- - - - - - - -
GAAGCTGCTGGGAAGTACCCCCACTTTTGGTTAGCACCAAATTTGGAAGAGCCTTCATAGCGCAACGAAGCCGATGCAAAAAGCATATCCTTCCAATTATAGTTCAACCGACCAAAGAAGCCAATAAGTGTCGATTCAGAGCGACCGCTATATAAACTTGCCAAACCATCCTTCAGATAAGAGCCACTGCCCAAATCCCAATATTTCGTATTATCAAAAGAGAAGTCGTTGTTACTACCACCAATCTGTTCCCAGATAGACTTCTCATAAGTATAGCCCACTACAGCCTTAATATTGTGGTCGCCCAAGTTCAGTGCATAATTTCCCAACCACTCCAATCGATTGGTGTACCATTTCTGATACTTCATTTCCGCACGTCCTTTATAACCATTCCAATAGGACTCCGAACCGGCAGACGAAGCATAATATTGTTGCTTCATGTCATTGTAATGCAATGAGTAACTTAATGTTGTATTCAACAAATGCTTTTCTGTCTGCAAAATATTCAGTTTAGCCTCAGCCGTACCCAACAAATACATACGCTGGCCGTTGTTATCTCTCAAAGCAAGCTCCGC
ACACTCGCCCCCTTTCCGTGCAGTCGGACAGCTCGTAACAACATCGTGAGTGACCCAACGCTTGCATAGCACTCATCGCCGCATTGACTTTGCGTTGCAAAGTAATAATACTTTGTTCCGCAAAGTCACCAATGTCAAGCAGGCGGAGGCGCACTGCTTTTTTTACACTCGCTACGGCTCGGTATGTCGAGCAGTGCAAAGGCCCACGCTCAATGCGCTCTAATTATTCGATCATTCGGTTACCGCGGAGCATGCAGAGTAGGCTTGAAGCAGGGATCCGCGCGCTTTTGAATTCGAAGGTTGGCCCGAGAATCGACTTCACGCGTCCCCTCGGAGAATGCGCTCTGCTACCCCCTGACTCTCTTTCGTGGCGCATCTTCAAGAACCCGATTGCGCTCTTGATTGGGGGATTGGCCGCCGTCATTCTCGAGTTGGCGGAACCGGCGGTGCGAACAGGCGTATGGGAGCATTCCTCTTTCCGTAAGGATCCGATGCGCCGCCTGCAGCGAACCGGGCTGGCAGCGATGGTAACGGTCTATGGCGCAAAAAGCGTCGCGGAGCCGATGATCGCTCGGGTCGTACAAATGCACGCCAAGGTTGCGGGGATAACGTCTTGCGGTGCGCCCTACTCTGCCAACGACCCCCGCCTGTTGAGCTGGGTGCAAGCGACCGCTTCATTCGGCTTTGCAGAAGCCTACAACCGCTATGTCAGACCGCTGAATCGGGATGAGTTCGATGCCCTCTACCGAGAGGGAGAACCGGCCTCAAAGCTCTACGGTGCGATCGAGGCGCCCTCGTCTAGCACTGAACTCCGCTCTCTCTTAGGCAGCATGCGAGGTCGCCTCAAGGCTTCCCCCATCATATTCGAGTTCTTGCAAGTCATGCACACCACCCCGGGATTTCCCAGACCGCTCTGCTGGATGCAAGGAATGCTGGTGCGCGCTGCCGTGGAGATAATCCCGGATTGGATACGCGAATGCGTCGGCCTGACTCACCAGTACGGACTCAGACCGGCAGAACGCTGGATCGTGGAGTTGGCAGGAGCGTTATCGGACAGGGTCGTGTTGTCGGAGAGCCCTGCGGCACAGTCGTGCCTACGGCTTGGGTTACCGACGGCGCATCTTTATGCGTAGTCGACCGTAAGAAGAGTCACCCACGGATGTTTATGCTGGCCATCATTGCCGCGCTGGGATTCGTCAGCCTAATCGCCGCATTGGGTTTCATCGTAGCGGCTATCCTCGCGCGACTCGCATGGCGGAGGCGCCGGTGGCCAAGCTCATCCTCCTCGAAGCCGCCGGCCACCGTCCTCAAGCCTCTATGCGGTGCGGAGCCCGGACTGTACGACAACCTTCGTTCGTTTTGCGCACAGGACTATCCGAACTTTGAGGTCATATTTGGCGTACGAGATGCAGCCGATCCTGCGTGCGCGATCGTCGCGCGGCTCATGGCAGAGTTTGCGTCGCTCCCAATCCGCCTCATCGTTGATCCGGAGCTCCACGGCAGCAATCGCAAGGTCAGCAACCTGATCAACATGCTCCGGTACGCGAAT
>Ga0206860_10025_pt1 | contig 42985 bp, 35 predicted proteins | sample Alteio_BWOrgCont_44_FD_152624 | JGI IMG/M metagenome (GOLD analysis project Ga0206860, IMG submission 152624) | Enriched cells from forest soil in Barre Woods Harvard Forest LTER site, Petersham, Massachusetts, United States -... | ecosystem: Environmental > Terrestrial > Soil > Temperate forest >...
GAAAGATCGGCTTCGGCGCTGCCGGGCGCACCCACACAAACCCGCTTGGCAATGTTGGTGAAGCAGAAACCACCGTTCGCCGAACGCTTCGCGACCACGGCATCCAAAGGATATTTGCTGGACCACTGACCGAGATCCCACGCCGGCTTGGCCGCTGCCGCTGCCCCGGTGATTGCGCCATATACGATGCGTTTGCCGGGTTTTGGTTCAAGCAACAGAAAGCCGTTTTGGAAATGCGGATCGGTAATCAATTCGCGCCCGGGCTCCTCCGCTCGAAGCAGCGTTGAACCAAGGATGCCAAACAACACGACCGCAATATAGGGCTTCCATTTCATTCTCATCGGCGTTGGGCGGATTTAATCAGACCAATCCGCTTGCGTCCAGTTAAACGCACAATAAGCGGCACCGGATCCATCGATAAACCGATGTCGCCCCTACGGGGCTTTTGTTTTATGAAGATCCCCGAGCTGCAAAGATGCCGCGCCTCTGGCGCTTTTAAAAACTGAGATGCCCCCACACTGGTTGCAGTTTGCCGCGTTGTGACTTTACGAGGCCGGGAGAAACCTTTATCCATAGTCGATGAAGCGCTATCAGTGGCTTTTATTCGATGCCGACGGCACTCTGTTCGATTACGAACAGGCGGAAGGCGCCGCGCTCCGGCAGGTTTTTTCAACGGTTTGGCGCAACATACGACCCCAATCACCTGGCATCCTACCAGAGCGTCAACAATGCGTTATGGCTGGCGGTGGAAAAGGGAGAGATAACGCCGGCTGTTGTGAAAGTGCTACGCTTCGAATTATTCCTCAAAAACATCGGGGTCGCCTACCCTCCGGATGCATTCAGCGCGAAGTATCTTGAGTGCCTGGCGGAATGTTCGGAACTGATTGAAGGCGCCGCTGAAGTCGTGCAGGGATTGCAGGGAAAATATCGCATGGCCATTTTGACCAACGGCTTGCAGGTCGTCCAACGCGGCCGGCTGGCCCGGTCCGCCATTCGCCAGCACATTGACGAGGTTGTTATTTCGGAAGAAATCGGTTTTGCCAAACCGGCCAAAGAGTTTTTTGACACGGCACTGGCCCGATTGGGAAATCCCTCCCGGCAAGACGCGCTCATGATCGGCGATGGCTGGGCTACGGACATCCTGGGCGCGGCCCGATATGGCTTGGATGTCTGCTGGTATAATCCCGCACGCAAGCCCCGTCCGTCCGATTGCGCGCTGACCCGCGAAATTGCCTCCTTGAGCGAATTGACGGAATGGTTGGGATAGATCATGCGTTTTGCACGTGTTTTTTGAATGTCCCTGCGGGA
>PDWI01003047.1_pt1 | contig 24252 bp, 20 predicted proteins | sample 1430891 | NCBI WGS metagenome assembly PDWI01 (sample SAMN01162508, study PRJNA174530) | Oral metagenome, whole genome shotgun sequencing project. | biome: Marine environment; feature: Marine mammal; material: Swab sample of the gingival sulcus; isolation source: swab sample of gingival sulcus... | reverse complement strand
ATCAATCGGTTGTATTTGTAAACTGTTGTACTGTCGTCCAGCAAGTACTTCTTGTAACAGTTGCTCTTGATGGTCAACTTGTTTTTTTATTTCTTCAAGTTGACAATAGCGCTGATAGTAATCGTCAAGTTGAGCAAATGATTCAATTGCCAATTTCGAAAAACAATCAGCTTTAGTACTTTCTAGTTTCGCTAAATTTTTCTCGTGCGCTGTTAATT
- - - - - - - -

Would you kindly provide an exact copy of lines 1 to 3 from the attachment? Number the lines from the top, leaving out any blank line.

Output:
GAAGCTGCTGGGAAGTACCCCCACTTTTGGTTAGCACCAAATTTGGAAGAGCCTTCATAGCGCAACGAAGCCGATGCAAAAAGCATATCCTTCCAATTATAGTTCAACCGACCAAAGAAGCCAATAAGTGTCGATTCAGAGCGACCGCTATATAAACTTGCCAAACCATCCTTCAGATAAGAGCCACTGCCCAAATCCCAATATTTCGTATTATCAAAAGAGAAGTCGTTGTTACTACCACCAATCTGTTCCCAGATAGACTTCTCATAAGTATAGCCCACTACAGCCTTAATATTGTGGTCGCCCAAGTTCAGTGCATAATTTCCCAACCACTCCAATCGATTGGTGTACCATTTCTGATACTTCATTTCCGCACGTCCTTTATAACCATTCCAATAGGACTCCGAACCGGCAGACGAAGCATAATATTGTTGCTTCATGTCATTGTAATGCAATGAGTAACTTAATGTTGTATTCAACAAATGCTTTTCTGTCTGCAAAATATTCAGTTTAGCCTCAGCCGTACCCAACAAATACATACGCTGGCCGTTGTTATCTCTCAAAGCAAGCTCCGC
ACACTCGCCCCCTTTCCGTGCAGTCGGACAGCTCGTAACAACATCGTGAGTGACCCAACGCTTGCATAGCACTCATCGCCGCATTGACTTTGCGTTGCAAAGTAATAATACTTTGTTCCGCAAAGTCACCAATGTCAAGCAGGCGGAGGCGCACTGCTTTTTTTACACTCGCTACGGCTCGGTATGTCGAGCAGTGCAAAGGCCCACGCTCAATGCGCTCTAATTATTCGATCATTCGGTTACCGCGGAGCATGCAGAGTAGGCTTGAAGCAGGGATCCGCGCGCTTTTGAATTCGAAGGTTGGCCCGAGAATCGACTTCACGCGTCCCCTCGGAGAATGCGCTCTGCTACCCCCTGACTCTCTTTCGTGGCGCATCTTCAAGAACCCGATTGCGCTCTTGATTGGGGGATTGGCCGCCGTCATTCTCGAGTTGGCGGAACCGGCGGTGCGAACAGGCGTATGGGAGCATTCCTCTTTCCGTAAGGATCCGATGCGCCGCCTGCAGCGAACCGGGCTGGCAGCGATGGTAACGGTCTATGGCGCAAAAAGCGTCGCGGAGCCGATGATCGCTCGGGTCGTACAAATGCACGCCAAGGTTGCGGGGATAACGTCTTGCGGTGCGCCCTACTCTGCCAACGACCCCCGCCTGTTGAGCTGGGTGCAAGCGACCGCTTCATTCGGCTTTGCAGAAGCCTACAACCGCTATGTCAGACCGCTGAATCGGGATGAGTTCGATGCCCTCTACCGAGAGGGAGAACCGGCCTCAAAGCTCTACGGTGCGATCGAGGCGCCCTCGTCTAGCACTGAACTCCGCTCTCTCTTAGGCAGCATGCGAGGTCGCCTCAAGGCTTCCCCCATCATATTCGAGTTCTTGCAAGTCATGCACACCACCCCGGGATTTCCCAGACCGCTCTGCTGGATGCAAGGAATGCTGGTGCGCGCTGCCGTGGAGATAATCCCGGATTGGATACGCGAATGCGTCGGCCTGACTCACCAGTACGGACTCAGACCGGCAGAACGCTGGATCGTGGAGTTGGCAGGAGCGTTATCGGACAGGGTCGTGTTGTCGGAGAGCCCTGCGGCACAGTCGTGCCTACGGCTTGGGTTACCGACGGCGCATCTTTATGCGTAGTCGACCGTAAGAAGAGTCACCCACGGATGTTTATGCTGGCCATCATTGCCGCGCTGGGATTCGTCAGCCTAATCGCCGCATTGGGTTTCATCGTAGCGGCTATCCTCGCGCGACTCGCATGGCGGAGGCGCCGGTGGCCAAGCTCATCCTCCTCGAAGCCGCCGGCCACCGTCCTCAAGCCTCTATGCGGTGCGGAGCCCGGACTGTACGACAACCTTCGTTCGTTTTGCGCACAGGACTATCCGAACTTTGAGGTCATATTTGGCGTACGAGATGCAGCCGATCCTGCGTGCGCGATCGTCGCGCGGCTCATGGCAGAGTTTGCGTCGCTCCCAATCCGCCTCATCGTTGATCCGGAGCTCCACGGCAGCAATCGCAAGGTCAGCAACCTGATCAACATGCTCCGGTACGCGAAT
>Ga0206860_10025_pt1 | contig 42985 bp, 35 predicted proteins | sample Alteio_BWOrgCont_44_FD_152624 | JGI IMG/M metagenome (GOLD analysis project Ga0206860, IMG submission 152624) | Enriched cells from forest soil in Barre Woods Harvard Forest LTER site, Petersham, Massachusetts, United States -... | ecosystem: Environmental > Terrestrial > Soil > Temperate forest >...